Skip to main content
Navigate Up
Sign In

New project launched to address safety of older drivers

Study will follow 3,000 aging baby boomers to learn about their driving patterns

1/22/2014
Elderly driver

By Laura Parker | University Communications

In the coming decades, as baby boomers age, the population of older adults in the United States will reach unprecedented numbers. By the year 2029, more than one in five Americans will be over the age of 65.

With public health and medical advances, this increasing population of older Americans will  remain healthier and will continue driving for longer. Advances in motor vehicle technologies are also helping older drivers stay on the road.  Ensuring these older drivers’ safety and mobility as they age will involve understanding their driving patterns, health, and transportation needs. Yet we have very limited empirical data about the dynamic interplay between health and driving safety during the process of aging – a knowledge gap identified by the National Institute on Aging as a key strategic research priority.

To help meet the needs of the baby-boomer generation for safe mobility, the AAA Foundation for Traffic Safety has launched the Longitudinal Research on Aging Drivers (LongROAD) project. Participating institutions include Columbia University (lead institution), University of Colorado Anschutz Medical Campus, University of Michigan, the Urban Institute, Bassett Research Institute, Johns Hopkins University, and University of California San Diego.  Researchers will recruit a total of 3,000 active drivers aged 65-79 years from five study sites in Colorado, California, Maryland, Michigan, and New York, and follow these drivers over time through annual assessments and interviews. To learn about their driving patterns, researchers will fit each driver’s vehicle with a GPS device. Data from this $12 million project will allow researchers to better understand the role of physical and cognitive functions, medical conditions, medications, and vehicle technologies in driving safety, the mechanisms of self-regulation, and the causes and consequences of driving cessation.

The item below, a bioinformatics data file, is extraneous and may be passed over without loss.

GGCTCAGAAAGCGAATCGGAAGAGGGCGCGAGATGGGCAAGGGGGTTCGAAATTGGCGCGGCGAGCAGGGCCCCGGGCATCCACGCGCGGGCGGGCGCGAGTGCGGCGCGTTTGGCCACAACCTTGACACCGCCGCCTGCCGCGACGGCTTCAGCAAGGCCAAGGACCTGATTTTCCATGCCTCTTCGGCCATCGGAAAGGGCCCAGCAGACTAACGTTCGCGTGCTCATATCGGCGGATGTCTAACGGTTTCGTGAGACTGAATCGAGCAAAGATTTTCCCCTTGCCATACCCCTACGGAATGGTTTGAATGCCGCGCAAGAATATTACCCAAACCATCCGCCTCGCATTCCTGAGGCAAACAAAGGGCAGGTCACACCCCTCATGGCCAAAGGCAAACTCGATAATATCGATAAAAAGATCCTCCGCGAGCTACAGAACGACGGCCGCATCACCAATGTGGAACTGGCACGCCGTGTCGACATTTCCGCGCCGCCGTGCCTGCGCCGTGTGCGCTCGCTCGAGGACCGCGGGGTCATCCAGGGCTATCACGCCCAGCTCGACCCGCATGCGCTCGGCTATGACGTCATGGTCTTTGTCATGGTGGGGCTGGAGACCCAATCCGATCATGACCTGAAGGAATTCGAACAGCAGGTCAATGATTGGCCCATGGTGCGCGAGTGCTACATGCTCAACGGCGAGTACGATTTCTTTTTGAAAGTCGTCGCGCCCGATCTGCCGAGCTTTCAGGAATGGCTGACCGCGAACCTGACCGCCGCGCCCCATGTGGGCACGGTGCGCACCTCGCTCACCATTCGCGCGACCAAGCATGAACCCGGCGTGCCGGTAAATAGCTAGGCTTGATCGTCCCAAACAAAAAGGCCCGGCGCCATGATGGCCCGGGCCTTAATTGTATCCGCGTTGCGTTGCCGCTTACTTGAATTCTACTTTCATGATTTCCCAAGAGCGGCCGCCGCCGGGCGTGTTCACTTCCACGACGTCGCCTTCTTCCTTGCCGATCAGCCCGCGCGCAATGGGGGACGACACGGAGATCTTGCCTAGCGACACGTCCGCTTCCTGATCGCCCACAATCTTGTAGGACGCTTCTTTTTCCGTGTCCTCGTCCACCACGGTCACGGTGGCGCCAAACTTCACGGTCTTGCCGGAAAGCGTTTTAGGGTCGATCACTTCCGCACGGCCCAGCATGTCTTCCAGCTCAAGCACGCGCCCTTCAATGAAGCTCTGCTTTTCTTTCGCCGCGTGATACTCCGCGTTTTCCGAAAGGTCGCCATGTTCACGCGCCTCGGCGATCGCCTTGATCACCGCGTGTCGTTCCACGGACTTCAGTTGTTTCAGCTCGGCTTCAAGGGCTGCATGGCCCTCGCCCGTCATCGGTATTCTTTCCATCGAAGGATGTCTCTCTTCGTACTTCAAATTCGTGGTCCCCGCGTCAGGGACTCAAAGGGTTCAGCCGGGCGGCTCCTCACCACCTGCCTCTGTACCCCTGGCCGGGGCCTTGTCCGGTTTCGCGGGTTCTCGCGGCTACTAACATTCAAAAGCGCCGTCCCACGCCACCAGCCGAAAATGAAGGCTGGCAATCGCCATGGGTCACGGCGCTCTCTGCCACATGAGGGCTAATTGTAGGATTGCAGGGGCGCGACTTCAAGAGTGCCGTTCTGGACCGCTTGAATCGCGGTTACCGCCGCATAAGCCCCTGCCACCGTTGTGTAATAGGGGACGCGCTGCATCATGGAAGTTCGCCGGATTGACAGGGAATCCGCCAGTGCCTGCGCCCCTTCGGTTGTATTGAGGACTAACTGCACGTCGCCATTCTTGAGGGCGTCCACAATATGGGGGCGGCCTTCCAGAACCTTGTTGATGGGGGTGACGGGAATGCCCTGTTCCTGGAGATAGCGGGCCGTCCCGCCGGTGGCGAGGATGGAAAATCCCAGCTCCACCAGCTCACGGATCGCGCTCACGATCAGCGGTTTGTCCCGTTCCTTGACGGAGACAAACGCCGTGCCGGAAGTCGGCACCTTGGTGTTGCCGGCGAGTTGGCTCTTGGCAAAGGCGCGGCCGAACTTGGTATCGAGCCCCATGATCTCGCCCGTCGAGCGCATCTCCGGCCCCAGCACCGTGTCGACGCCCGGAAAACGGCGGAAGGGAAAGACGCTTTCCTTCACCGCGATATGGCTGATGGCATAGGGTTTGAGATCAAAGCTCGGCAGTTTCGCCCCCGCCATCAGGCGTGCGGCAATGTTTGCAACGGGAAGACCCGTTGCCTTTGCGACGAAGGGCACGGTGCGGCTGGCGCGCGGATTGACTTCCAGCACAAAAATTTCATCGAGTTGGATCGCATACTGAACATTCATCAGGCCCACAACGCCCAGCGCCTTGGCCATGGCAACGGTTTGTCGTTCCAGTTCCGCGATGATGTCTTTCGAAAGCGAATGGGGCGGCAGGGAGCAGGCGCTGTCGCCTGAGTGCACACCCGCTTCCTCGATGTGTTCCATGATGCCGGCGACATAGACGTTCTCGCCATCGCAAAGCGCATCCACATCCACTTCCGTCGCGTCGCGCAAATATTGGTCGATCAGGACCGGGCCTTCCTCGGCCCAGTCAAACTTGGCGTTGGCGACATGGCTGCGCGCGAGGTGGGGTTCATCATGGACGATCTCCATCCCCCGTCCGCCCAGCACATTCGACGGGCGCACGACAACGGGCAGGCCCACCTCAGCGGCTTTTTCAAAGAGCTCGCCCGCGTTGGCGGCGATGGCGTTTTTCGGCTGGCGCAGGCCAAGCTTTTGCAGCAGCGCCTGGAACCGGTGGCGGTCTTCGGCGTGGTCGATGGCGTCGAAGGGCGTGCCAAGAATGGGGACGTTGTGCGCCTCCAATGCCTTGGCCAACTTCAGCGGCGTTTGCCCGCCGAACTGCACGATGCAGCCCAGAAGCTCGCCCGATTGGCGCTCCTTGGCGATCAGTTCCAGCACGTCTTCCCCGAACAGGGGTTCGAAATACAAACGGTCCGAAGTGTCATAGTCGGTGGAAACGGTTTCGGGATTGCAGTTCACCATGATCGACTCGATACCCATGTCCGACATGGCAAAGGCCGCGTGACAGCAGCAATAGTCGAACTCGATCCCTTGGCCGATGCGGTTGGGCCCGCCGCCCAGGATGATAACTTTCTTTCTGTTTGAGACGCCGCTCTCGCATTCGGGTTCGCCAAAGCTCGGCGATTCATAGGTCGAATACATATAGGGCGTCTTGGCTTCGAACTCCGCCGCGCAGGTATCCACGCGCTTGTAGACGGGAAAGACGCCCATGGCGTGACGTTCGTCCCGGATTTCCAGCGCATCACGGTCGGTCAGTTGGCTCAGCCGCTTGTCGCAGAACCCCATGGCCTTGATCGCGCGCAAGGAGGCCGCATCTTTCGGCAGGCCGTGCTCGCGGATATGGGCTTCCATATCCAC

“As the US population ages, it is vital that we understand how to balance mobility independence with driving safety among older drivers,” said Dr. Carolyn DiGuiseppi, professor of epidemiology at the Colorado School of Public Health and LongROAD co-lead investigator at CU Anschutz.

According to Dr. Marian Betz, assistant professor of emergency medicine at the CU School of Medicine, and LongROAD co-lead investigator at CU Anschutz, “This study is an exciting, unprecedented opportunity to understand how medical conditions, medications and the aging process can affect driving and older adult mobility. This information will then help in the development of strategies and programs to allow older drivers to stay safely on the road as long as possible before transitioning smoothly to other forms of transportation.”

As the largest research initiative sponsored by the AAA Foundation for Traffic Safety, LongROAD represents a long-term commitment of the funding agency to supporting the well-being of older drivers. It also represents a broad collaborative effort among researchers from multiple institutions and disciplines. By supporting such in-depth research and collaboration, LongROAD will speed up our journey to improving all Americans’ safety and transportation options throughout the course of their lives.

###

Contact: Laura.parker@ucdenver.edu

Share

© The Regents of the University of Colorado, a body corporate. All rights reserved.

Accredited by the Higher Learning Commission. All trademarks are registered property of the University. Used by permission only.